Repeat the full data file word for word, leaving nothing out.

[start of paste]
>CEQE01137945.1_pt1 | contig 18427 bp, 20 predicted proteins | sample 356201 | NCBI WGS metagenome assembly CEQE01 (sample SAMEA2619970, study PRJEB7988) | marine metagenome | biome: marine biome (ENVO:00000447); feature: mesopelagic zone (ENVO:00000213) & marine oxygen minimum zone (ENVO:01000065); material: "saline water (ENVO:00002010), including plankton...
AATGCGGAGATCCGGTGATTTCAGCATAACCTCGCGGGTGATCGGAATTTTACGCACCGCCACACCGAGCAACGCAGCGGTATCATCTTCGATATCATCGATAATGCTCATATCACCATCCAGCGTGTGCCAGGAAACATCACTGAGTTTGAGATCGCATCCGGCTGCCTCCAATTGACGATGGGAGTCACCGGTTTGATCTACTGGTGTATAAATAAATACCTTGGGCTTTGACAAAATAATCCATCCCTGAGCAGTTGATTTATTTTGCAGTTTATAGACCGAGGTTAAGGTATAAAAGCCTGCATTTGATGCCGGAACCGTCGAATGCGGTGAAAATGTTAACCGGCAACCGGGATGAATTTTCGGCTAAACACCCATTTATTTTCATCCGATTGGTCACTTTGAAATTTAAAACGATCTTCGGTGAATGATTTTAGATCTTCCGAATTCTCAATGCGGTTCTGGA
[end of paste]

>CEQE01137945.1_pt1 | contig 18427 bp, 20 predicted proteins | sample 356201 | NCBI WGS metagenome assembly CEQE01 (sample SAMEA2619970, study PRJEB7988) | marine metagenome | biome: marine biome (ENVO:00000447); feature: mesopelagic zone (ENVO:00000213) & marine oxygen minimum zone (ENVO:01000065); material: "saline water (ENVO:00002010), including plankton...
AATGCGGAGATCCGGTGATTTCAGCATAACCTCGCGGGTGATCGGAATTTTACGCACCGCCACACCGAGCAACGCAGCGGTATCATCTTCGATATCATCGATAATGCTCATATCACCATCCAGCGTGTGCCAGGAAACATCACTGAGTTTGAGATCGCATCCGGCTGCCTCCAATTGACGATGGGAGTCACCGGTTTGATCTACTGGTGTATAAATAAATACCTTGGGCTTTGACAAAATAATCCATCCCTGAGCAGTTGATTTATTTTGCAGTTTATAGACCGAGGTTAAGGTATAAAAGCCTGCATTTGATGCCGGAACCGTCGAATGCGGTGAAAATGTTAACCGGCAACCGGGATGAATTTTCGGCTAAACACCCATTTATTTTCATCCGATTGGTCACTTTGAAATTTAAAACGATCTTCGGTGAATGATTTTAGATCTTCCGAATTCTCAATGCGGTTCTGGA